Within hours of his entrance into the Missouri Senate race, Kansas City lawyer Craig O’Dear has already netted more “earned media”–i.e. free publicity–than any “independent” candidate in recent memory. As to why O’Dear has been so successful, there is not much mystery.

“Could this independent candidate complicate the Senate race for McCaskill and Hawley?” asks the Kansas City Star disingenuously in its headline. The short answer is no. O’Dear cannot complicate the senate race for McCaskill and Hawley. He can only complicate the race for Republican Josh Hawley. Incumbent Sen. Claire McCaskill knows this. Hawley knows this. The Star pretends not to know it.

Like most corporate attorneys in Kansas City, O’Dear is something of a classic Whig, pro-business but above those messy social issues that don’t play well at the country club. O’Dear has donated to both parties over the years, most notably $3,200 to Republican Gov. Eric Greitens’ successful 2016 campaign.

Like the Whigs of old, neo-Whigs like O’Dear are noncombatants in the “culture wars.”

As to why he’s running, O’Dear told the Star, “The problem in the United States Senate is everything is controlled by two caucuses . . . We have got to find a way to introduce some non-caucus space in this country.” The St. Louis Post-Dispatch headlines O’Dear’s bid with a quote about a “hyper-partisan race.” O’Dear, the reader is told, hopes to help “create a center.”

Good luck with that. No fool, O’Dear has to know he cannot win more than 5 percent of the vote. He has no experience, no base, no issue around which anyone could possibly rally. Unlike Greg Orman in Kansas, O’Dear shows no inclination to drop a few million of his own dollars to advance his cause. So the question remains–why has he taken a leave of absence from his high-power law firm, Bryan Cave, to enter the race?

The likely answer can be found on O’Dear’s Twitter page. Although a nominal Republican, he despises President Trump. His Twitter feed is–or, more accurately, was–filled with retweets of attacks on Trump largely from the NeverTrump right, especially from Weekly Standard editor Bill Kristol. (Curiously, when this reporter went back to quote some of these retweets, they were gone.)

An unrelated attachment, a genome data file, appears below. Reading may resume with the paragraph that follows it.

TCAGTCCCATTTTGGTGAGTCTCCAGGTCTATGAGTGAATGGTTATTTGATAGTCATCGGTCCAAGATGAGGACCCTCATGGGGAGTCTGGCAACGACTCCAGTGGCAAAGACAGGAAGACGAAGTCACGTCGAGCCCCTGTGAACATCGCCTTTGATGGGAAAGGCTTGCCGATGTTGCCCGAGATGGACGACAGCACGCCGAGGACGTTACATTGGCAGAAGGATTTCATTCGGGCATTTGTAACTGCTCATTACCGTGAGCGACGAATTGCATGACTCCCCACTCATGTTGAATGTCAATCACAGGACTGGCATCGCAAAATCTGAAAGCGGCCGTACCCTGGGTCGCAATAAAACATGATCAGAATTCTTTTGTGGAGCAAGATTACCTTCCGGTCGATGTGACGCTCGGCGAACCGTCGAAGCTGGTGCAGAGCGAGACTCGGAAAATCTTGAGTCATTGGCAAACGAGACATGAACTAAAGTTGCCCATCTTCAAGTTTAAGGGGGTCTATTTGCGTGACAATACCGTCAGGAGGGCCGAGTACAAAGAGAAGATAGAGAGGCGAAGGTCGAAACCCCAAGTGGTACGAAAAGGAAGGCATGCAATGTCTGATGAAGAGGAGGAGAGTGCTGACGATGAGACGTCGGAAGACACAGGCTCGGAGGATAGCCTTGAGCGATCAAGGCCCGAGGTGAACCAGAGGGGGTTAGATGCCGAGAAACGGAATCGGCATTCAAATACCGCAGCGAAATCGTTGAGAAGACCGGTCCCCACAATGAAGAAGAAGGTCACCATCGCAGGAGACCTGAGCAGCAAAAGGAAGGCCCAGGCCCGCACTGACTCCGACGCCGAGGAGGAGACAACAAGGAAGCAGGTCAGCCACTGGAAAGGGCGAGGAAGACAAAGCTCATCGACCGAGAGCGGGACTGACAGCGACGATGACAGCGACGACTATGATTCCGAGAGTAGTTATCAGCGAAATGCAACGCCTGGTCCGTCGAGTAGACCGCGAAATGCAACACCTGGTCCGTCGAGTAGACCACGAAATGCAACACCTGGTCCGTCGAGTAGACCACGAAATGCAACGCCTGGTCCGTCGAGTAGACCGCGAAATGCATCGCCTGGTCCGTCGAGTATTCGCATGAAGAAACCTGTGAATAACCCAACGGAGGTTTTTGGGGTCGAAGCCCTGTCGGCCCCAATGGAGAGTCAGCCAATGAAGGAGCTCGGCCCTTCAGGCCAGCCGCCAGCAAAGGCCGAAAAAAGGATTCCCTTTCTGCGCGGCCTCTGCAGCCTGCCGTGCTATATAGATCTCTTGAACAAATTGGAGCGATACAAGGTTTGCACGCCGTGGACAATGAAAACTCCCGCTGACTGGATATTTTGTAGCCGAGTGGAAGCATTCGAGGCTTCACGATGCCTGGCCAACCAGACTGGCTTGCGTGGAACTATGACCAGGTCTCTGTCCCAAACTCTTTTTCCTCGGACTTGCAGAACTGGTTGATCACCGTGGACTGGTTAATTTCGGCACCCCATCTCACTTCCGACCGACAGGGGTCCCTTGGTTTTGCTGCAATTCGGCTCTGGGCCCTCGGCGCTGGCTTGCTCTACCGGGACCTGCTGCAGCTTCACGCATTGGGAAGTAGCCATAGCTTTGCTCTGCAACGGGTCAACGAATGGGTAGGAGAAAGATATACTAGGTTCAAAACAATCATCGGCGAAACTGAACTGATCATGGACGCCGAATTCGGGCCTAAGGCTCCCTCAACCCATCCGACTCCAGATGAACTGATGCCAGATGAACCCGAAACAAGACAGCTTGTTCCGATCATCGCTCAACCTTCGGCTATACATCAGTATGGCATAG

If the local media refuse to catch on to O’Dear’s likely motivation, the national media already has. A Newsweek headline from January 18 makes this clear: “Trump Presidency Could Be Derailed by This Unknown Missouri Attorney.”

That the national media would choose to breathe life into a candidate who has not the faintest chance of winning shows how Hydra-headed is the effort to embarrass Trump in Missouri. One element of the strategy–the Todd Akin gambit–the Sentinel laid out last week. After the first articles appeared about O’Dear’s bid in mid-January, someone resurrected a talk Hawley had given in December about sexual trafficking.

Although Hawley’s comments made perfect sense in context, the local and national media and the McCaskill campaign all tried to make Hawley look as foolish as they made Akin look in 2012. Not surprisingly, O’Dear piles on. “My concern is it is simply another manifestation of this culture war that is being fomented by the parties,” O’Dear told the Star about Hawley’s talk. “We don’t need leaders who are focused on fomenting culture warfare.”

This is perfect Whig speak. Not many people will listen. the ultra-Whig Jack Danforth has Hawley’s back in St. Louis. Most Kansas City Whigs live in Kansas, but then again O’Dear is not shooting for the moon. He’s got to be thinking, ‘Maybe 5 percent will be enough to do the job.’

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